Nadia Pace has worked with several companies seeking to elevate their customer touchpoints to offer an all-round better Customer Experience. She also has worked with one of Malta’s Customer Service providers as their business developer and later CEO. Here she discusses the importance of offering an outstanding Customer experience and explains why this is beneficial to have clients coming back for more.
With obligatory industry standards and the ability to avail of any service from practically anywhere in the world, brands’ only hope of competing is through the experience they offer their customers – how easy and seamlessly clients can utilize a service/product as well as the aftertaste they are left with.
This is both true for B2B as well as B2C environments.
As mentioned by hubspot.com “A positive customer experience is crucial to the success of your business because a happy customer is one who is likely to become a loyal customer who can help you boost revenue.”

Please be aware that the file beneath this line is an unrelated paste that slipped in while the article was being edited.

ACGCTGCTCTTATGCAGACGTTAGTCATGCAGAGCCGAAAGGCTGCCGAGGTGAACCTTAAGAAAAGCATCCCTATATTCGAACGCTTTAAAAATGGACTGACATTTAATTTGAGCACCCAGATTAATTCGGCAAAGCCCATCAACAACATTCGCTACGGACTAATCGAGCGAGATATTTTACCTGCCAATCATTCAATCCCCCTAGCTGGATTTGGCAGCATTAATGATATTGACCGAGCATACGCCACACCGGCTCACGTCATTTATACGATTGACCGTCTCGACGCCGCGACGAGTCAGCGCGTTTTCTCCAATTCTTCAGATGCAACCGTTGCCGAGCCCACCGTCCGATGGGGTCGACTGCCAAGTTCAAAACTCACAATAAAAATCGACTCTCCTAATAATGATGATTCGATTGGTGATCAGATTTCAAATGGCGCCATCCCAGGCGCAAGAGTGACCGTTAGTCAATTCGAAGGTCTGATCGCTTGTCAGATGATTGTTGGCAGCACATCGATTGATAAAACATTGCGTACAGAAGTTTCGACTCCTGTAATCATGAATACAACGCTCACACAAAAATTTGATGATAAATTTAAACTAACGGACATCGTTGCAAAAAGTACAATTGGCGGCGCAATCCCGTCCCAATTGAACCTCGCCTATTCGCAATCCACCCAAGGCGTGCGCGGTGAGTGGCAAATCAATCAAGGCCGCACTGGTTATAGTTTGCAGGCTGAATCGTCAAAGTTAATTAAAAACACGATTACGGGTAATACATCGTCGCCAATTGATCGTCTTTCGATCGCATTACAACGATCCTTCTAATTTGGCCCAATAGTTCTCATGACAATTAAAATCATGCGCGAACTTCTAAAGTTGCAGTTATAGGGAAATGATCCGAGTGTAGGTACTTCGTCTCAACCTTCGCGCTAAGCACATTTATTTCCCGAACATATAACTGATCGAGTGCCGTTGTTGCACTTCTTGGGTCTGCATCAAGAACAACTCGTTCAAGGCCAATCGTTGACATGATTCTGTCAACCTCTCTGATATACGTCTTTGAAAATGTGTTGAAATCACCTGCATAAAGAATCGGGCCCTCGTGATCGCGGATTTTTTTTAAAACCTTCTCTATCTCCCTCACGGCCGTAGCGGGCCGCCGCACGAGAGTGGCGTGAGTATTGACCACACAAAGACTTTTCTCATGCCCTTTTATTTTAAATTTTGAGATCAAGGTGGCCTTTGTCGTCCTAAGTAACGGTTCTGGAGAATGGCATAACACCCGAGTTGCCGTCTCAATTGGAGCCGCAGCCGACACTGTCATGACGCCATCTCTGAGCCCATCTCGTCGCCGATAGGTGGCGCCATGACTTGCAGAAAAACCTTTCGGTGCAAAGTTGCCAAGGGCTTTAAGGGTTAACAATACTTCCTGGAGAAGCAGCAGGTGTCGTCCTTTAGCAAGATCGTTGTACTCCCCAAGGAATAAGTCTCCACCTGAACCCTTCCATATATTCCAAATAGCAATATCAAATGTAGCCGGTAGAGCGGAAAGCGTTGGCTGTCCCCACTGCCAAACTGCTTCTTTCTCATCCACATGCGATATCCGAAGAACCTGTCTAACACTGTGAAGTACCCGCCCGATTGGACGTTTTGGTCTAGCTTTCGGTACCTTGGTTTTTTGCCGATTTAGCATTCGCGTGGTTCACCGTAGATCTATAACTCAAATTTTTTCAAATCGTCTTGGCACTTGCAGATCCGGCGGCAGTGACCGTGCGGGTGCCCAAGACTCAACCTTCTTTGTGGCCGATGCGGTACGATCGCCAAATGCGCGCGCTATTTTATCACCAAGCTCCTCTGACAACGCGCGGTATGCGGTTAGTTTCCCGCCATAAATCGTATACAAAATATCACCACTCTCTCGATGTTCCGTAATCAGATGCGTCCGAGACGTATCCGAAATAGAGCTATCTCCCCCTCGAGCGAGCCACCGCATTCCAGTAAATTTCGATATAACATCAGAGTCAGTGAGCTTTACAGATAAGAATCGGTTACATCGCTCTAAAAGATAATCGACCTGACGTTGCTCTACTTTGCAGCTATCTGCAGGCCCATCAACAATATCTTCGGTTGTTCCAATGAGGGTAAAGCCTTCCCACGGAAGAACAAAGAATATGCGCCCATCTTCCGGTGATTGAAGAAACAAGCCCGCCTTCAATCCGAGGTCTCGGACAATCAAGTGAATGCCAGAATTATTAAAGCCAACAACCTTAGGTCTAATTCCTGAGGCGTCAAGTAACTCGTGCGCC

In fact, the best marketing money can buy is when a happy customer spreads a good word for your brand or service.
Stats show how overall, 44% of companies have a greater focus on acquisition vs. 16% that focus on retention yet investing in client retention is paramount for your business. Here’s why:
- It costs 7x more to acquire a new customer than to retain a new one.
- Increasing customer retention by 5% increases profits by 25-95%.
- Loyal customers spend 67% more than new ones.
- Existing customers are 50% more likely to try new products and spend 31% more than new customers.
1. Creating longevity is beneficial for your every day
We are all accustomed to the exciting yet daunting feeling of approaching a new client, be it in a B2B or B2C environment: “What will his/her expectations be like? Am I approaching them correctly? Have I done enough? Will they come back for further services?” Yet, when you’ve secured and fulfilled a service to a happy customer once, approaching the client a second time, is just so much easier on the service provider. We know the parameters in which to operate in, and we know what good service looks like to this customer – very much like muscle memory, the more we interact with this client, the more natural it becomes.